The story was that his Chinese captors injected him so much ‘Truth Serum’ during the interrogation sections and the psychotic drug had adversely affected his brain and finally he’d gone mad. The army attached him to our battalion HQ just to let him sit behind a small desk in a tiny store room to do nothing but shuffling paperwork.

Our army didn’t seem to know what to do with these mildly mad officers like they didn’t know what to do with the seriously crippled soldiers. Our battalion had a barracks full of those cripples without one or more limbs from the anti-personal mine incidents.


Now I had Kyaw San who was behaving almost like that mad officer at my house nearly every weekday. Our house was in the middle of Indian Town and all my old high school friends knew and they always dropped in to see me whenever they happened to be in the city.

And now Kyaw San’s new office happened to be just two city blocks away from our house and as he had not much to do and I was also idly waiting for the final results we ended up most days at the roadside teashop on the corner of Mogul Street and Dalhousie Road.

We would chat non-stop. Mostly about our good old days back in the Hla Thaung School and sometimes his harrowing experiences on the front line. He hardly talked about his captivity but he recalled many times the day he was captured as probably that day was the most pivotal or traumatic day of his young life.

German MG-3 General Purpose Machine Gun.
How he kept on firing a German MG-3 medium machine gun (Set-latt) at the attacking human waves after his young machine gunner was killed right in front of him in the trench. How he was lifted out of his foxhole by two pairs of enemy hands as the Communists overwhelmed and finally breached the defense line. He kept on revisiting that scene as if it was therapeutically good for his badly tortured mind.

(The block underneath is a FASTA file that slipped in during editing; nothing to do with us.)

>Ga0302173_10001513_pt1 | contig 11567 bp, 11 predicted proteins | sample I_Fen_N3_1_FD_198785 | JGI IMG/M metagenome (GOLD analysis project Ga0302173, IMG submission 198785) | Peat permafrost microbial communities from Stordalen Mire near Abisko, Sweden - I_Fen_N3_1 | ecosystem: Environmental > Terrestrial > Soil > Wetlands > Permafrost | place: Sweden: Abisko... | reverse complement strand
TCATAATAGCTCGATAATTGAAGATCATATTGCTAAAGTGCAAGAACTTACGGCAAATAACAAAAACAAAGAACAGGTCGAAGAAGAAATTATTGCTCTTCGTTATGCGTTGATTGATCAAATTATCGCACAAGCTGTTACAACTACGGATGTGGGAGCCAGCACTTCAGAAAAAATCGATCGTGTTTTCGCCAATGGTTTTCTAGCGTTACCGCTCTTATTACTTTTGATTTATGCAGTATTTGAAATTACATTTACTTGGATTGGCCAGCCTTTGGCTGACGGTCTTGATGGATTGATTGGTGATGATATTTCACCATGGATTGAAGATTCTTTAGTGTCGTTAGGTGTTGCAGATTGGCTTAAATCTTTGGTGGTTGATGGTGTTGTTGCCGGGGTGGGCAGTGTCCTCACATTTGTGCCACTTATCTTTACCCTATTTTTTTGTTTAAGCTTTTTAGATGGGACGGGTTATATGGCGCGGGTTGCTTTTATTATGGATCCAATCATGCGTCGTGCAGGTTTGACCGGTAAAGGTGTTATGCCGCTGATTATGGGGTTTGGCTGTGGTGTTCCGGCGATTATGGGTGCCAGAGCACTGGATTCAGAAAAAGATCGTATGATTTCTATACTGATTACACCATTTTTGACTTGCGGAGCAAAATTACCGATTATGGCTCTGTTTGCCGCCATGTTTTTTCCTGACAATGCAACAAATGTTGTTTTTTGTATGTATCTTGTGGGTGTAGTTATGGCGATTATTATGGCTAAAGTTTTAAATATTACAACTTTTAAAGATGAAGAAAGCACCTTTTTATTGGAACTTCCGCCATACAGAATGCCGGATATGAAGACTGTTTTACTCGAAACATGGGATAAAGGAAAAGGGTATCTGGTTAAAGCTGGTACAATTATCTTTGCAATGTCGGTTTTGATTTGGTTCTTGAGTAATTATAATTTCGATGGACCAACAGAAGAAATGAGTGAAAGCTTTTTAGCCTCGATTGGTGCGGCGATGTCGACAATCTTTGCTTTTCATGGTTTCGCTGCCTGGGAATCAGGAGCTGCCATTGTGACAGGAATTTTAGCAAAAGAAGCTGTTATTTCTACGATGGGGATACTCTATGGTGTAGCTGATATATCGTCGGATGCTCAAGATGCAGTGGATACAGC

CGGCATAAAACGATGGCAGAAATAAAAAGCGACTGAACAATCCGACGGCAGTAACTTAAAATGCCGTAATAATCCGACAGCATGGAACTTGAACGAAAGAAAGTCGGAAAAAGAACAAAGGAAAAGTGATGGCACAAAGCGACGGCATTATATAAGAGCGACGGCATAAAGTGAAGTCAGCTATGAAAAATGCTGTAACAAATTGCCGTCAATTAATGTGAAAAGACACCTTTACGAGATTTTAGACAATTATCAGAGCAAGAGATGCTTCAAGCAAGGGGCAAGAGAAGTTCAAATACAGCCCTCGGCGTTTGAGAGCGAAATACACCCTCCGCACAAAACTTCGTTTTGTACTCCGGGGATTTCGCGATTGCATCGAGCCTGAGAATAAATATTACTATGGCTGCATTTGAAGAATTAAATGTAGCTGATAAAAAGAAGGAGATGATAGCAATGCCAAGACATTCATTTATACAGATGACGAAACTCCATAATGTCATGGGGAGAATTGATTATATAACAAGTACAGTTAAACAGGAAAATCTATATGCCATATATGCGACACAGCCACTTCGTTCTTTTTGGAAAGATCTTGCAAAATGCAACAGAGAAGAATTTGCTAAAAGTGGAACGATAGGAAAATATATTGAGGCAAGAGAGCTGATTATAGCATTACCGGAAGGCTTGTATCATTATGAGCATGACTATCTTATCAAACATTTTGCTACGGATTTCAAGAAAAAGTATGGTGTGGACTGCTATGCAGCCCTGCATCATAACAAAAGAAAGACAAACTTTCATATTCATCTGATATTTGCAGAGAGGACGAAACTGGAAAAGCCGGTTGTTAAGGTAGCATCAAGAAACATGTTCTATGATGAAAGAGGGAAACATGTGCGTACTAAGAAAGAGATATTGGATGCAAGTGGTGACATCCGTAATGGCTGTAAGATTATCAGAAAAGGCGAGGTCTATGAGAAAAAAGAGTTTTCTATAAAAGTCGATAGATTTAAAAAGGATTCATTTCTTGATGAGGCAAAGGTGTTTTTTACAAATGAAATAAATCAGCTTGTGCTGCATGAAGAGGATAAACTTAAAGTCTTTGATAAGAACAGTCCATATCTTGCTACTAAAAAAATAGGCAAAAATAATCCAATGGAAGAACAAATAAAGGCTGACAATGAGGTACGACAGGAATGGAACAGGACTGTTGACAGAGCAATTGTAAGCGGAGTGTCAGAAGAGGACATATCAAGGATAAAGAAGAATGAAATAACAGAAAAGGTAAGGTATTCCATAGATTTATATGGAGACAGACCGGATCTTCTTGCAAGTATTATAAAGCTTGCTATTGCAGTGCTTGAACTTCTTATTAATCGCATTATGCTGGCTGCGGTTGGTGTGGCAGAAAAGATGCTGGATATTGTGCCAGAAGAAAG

I was once also in the army even though I didn’t tell anyone except my father about it and none of my friends knew of that part of my life. So I understood him better than anyone else as I was once in almost similar position as his when our hill was attacked by the human waves of combined KIA and CPB forces while I was in the army. And I knew talking out is good for his trauma and thus I became the willing listener.

So we innocently spent many idle winter days drinking tea and chatting incessantly till one day he brought his 9 mm Browning High-power semi-automatic pistol along. The winter that year was mild and we didn’t really need to wear jackets. But he was wearing his army field jacket that day and I instantly knew he was armed and I was alarmed. He showed me the gun discreetly when I asked him if he was armed.

I asked him why he was still carrying a pistol he simply answered me that he needed the gun in case he ran into a Communist mob as there were so many Commies here in Rangoon. He added seriously that he needed the pistol to kill himself if they tried to capture him alive again. Last time I didn’t have the pistol on me and that was the sole reason they got me alive, he eagerly confided in me.

But his paranoia was too much for me and I simply told him not to bring the gun again. Initially he listened to me and stopped bringing the gun for few days till he met Min Aung Hlaing one day at our favorite teashop.

Captain Min Aung Hlaing: my Dear Friend 

Major-General Min Aung Hlaing.
Min Aung Hlaing was one of my classmates from my other high school the Central Boys High in Rangoon. I ended up there when I was summarily expelled from the Cadets for trying to harm the hated Regiment Sergeant Major there.

Our battalion RSM WO2 Myint Swe otherwise known to us as Inn-Ma (Pond Bitch) was also the Boarders Master. He was a true arsehole and a sadist ruling the boys with a steel fist. He had in his office a double rifle stand for .303 Lee Enfield rifles. But instead of familiar British rifles assorted cane sticks of various sizes in exact lengths neatly occupied the stand. He really loved to cane the boys.